31 Days Of Family Horror Fun: The Witch

In 1630 a family, William (Ralph Ineson) and Katherine (Kate Dickie), daughter Thomasin (Anya Taylor-Joy), son Caleb (Harvey Scrimshaw) and fraternal twins Mercy (Ellie Grainger) and Jonas (Lucas Dawson) leaves a Puritan Plymouth Colony over a supposed religious dispute. William moves the family to the edge of the woods and build a farm there.

Katherine has a newborn baby named Samuel. One day while Thomasin is playing with Samuel, he disappears. It’s believed that a witch has taken the baby. Katherine falls into despair. Caleb and William go hunting where William tells Caleb he has sold Katherine’s silver cup for hunting supplies. Katherine questions Thomasin about the missing cup believing that she took it and is responsible for Samuel’s disappearance. Katherine discusses with William about sending Thomasin away.

Thomasin and Caleb go hunting and Thomasin falls off her horse and gets knocked unconcious while Caleb chases after a rabbit with the family dog. Caleb finds the dog dead and then sees a witch in the woods. William finds Thomasin and brings her home. Later Caleb shows up naked and sick.

He eventually succumbs to whatever he has caught and the twins accuse Thomasin of being a witch. She in turn accuses the twins of conversing with the family goat. William locks the three of them in the barn.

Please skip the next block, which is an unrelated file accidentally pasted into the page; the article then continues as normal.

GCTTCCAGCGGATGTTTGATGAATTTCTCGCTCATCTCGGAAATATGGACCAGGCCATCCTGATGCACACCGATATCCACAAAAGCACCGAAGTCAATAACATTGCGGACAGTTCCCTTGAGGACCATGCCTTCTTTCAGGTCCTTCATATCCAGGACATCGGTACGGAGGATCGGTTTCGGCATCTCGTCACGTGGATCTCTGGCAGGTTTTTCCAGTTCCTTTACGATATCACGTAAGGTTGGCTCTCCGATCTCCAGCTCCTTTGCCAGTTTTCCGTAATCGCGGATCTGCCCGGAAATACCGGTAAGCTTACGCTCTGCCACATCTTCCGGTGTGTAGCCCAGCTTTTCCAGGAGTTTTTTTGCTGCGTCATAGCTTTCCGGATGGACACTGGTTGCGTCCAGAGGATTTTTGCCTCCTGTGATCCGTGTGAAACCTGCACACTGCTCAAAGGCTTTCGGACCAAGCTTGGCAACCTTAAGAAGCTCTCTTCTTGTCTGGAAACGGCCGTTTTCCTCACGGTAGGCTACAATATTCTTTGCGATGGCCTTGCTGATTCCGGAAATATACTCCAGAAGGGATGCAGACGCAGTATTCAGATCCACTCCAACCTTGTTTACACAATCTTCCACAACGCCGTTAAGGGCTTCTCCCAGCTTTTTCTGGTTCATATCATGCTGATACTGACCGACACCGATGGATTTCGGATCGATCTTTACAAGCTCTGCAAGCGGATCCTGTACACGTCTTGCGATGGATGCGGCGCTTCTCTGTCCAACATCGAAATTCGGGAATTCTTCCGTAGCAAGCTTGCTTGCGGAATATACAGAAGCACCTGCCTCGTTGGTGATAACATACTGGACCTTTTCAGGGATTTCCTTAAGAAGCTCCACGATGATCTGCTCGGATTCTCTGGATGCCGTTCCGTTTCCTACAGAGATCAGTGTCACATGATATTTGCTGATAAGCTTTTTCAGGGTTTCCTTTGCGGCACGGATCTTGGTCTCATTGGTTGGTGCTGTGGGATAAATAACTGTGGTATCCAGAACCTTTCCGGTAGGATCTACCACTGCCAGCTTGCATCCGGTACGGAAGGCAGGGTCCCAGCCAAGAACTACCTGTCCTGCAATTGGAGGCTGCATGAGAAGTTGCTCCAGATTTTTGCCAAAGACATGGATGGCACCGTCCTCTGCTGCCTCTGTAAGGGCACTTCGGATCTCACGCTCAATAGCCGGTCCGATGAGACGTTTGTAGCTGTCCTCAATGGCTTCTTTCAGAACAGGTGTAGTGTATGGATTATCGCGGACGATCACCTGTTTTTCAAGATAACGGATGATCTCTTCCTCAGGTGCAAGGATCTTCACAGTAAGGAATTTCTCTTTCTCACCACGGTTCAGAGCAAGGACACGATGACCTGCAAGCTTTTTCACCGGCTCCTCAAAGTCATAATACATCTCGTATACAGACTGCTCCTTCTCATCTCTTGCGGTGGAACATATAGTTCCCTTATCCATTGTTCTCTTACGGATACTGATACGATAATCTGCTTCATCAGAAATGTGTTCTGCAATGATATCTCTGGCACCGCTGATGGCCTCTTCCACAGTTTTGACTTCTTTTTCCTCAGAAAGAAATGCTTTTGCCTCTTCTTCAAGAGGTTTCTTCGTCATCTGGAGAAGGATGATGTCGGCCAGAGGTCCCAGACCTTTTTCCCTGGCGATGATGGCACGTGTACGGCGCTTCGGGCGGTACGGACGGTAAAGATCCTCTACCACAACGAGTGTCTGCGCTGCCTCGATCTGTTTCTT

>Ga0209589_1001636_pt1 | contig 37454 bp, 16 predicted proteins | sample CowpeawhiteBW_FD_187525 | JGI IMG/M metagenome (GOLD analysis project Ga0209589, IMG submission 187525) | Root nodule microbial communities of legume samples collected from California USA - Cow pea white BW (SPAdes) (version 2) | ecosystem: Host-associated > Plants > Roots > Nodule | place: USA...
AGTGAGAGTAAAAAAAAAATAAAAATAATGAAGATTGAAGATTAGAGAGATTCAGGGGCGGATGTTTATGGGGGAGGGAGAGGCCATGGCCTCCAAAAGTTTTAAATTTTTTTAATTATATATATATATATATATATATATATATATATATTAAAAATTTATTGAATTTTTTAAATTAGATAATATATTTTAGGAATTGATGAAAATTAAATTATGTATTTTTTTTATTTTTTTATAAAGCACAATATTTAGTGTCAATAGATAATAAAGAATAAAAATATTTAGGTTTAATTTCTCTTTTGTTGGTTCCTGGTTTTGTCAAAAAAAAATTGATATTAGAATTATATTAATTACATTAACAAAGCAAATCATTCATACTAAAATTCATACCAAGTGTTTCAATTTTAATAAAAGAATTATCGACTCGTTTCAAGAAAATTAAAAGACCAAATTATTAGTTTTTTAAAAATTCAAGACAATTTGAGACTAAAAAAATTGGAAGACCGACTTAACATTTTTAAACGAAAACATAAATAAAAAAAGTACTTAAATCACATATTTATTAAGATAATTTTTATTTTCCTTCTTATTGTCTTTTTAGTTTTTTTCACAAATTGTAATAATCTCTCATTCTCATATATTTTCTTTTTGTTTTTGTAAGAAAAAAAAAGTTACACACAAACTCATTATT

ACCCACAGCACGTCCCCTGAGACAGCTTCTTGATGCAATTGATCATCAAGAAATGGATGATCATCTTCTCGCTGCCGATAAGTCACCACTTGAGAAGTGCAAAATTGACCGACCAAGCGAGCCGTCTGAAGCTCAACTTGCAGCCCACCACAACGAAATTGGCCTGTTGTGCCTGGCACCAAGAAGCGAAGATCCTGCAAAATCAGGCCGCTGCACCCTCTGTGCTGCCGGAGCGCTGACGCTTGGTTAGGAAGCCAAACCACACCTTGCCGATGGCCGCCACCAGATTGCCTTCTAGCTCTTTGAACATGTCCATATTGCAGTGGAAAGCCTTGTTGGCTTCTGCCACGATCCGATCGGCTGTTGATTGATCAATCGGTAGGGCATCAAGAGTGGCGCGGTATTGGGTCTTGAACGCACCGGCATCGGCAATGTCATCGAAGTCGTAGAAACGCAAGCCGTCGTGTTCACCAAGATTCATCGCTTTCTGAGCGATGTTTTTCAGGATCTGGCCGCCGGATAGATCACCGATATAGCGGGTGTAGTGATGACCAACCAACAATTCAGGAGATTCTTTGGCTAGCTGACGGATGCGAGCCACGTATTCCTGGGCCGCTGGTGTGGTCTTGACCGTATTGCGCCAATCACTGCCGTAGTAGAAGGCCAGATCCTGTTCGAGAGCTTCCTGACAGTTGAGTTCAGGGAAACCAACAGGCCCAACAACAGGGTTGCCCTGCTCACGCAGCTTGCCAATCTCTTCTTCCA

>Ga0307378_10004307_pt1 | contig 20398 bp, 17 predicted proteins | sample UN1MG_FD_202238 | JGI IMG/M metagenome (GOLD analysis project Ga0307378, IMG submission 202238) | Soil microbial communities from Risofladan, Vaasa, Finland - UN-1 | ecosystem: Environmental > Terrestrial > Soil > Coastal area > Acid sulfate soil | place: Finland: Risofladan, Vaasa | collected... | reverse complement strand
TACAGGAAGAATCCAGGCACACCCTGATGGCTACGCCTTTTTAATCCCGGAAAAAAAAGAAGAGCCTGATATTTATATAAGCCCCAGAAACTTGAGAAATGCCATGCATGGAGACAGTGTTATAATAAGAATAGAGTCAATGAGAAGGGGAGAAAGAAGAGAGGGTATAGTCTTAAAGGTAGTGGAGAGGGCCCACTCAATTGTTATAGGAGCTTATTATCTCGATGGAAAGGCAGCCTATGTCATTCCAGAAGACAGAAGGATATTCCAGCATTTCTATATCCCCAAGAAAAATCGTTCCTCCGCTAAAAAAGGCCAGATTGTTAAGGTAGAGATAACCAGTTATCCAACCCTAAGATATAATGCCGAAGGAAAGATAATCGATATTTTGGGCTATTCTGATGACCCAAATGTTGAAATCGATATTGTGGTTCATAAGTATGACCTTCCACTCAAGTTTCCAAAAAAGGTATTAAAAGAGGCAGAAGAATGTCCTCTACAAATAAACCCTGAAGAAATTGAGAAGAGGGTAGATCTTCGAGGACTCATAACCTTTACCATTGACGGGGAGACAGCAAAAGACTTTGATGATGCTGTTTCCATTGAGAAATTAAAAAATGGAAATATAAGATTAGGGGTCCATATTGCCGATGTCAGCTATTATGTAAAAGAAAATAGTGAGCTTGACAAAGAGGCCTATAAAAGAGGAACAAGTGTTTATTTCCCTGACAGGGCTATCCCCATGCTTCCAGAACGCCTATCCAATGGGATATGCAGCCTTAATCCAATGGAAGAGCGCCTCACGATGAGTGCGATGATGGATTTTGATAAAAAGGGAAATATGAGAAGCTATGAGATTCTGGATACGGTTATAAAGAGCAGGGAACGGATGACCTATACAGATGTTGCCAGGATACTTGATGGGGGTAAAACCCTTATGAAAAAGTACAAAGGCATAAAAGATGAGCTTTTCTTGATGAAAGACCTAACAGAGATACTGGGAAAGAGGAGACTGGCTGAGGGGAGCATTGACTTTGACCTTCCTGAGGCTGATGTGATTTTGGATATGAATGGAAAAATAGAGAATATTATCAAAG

Director Robert Eggers has crafted a tense slow building thriller that is an excellent horror movie. .


A MESSAGE TO OUR READERS The coronavirus pandemic is a moment of reckoning for our community. We’re all hurting. It’s no different at Planet S, where COVID-19 has wiped out advertisements for events, businesses and restaurants as Saskatoon and Saskatchewan hunker down in quarantine. As an ad-supported newspaper already struggling in a destabilized media landscape, this is devastating. We’re hoping you, our loyal readers, can help fill in the gap so Planet S can not only continue to exist but even expand our coverage — both in print and online. Please consider donating, either one-time or, even better, on a monthly basis.

We believe Planet S’ unique voice is needed, now more than ever. For 17 years, this newspaper has been a critical part of Saskatoon’s social, cultural and democratic infrastructure. Don’t let us fade away. There’s only one Planet S. If it’s destroyed, it’s never coming back.